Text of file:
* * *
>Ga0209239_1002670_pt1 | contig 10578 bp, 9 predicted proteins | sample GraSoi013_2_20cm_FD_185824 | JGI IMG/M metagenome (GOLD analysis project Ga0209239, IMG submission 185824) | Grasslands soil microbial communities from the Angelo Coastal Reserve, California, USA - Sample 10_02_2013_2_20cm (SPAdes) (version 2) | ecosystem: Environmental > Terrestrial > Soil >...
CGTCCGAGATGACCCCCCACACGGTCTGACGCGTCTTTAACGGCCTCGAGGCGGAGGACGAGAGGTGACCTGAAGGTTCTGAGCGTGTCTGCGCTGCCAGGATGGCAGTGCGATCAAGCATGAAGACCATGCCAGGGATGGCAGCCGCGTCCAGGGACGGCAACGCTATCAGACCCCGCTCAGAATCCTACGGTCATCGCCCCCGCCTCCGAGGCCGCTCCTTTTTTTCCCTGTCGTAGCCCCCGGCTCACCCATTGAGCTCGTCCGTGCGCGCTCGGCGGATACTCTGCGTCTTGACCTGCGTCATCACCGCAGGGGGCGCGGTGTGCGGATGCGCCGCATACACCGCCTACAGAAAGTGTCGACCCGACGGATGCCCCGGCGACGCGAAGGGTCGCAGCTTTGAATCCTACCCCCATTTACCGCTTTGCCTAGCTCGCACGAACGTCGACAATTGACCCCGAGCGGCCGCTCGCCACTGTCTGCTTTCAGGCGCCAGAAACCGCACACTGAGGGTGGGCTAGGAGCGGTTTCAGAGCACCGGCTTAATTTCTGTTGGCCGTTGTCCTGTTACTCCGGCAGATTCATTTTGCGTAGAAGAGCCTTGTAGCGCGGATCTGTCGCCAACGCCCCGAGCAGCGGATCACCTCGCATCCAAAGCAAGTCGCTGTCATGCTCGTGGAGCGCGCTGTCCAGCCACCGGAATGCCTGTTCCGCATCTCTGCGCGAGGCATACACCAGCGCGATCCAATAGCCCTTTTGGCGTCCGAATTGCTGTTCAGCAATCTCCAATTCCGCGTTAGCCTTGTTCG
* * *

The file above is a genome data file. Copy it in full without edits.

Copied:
>Ga0209239_1002670_pt1 | contig 10578 bp, 9 predicted proteins | sample GraSoi013_2_20cm_FD_185824 | JGI IMG/M metagenome (GOLD analysis project Ga0209239, IMG submission 185824) | Grasslands soil microbial communities from the Angelo Coastal Reserve, California, USA - Sample 10_02_2013_2_20cm (SPAdes) (version 2) | ecosystem: Environmental > Terrestrial > Soil >...
CGTCCGAGATGACCCCCCACACGGTCTGACGCGTCTTTAACGGCCTCGAGGCGGAGGACGAGAGGTGACCTGAAGGTTCTGAGCGTGTCTGCGCTGCCAGGATGGCAGTGCGATCAAGCATGAAGACCATGCCAGGGATGGCAGCCGCGTCCAGGGACGGCAACGCTATCAGACCCCGCTCAGAATCCTACGGTCATCGCCCCCGCCTCCGAGGCCGCTCCTTTTTTTCCCTGTCGTAGCCCCCGGCTCACCCATTGAGCTCGTCCGTGCGCGCTCGGCGGATACTCTGCGTCTTGACCTGCGTCATCACCGCAGGGGGCGCGGTGTGCGGATGCGCCGCATACACCGCCTACAGAAAGTGTCGACCCGACGGATGCCCCGGCGACGCGAAGGGTCGCAGCTTTGAATCCTACCCCCATTTACCGCTTTGCCTAGCTCGCACGAACGTCGACAATTGACCCCGAGCGGCCGCTCGCCACTGTCTGCTTTCAGGCGCCAGAAACCGCACACTGAGGGTGGGCTAGGAGCGGTTTCAGAGCACCGGCTTAATTTCTGTTGGCCGTTGTCCTGTTACTCCGGCAGATTCATTTTGCGTAGAAGAGCCTTGTAGCGCGGATCTGTCGCCAACGCCCCGAGCAGCGGATCACCTCGCATCCAAAGCAAGTCGCTGTCATGCTCGTGGAGCGCGCTGTCCAGCCACCGGAATGCCTGTTCCGCATCTCTGCGCGAGGCATACACCAGCGCGATCCAATAGCCCTTTTGGCGTCCGAATTGCTGTTCAGCAATCTCCAATTCCGCGTTAGCCTTGTTCG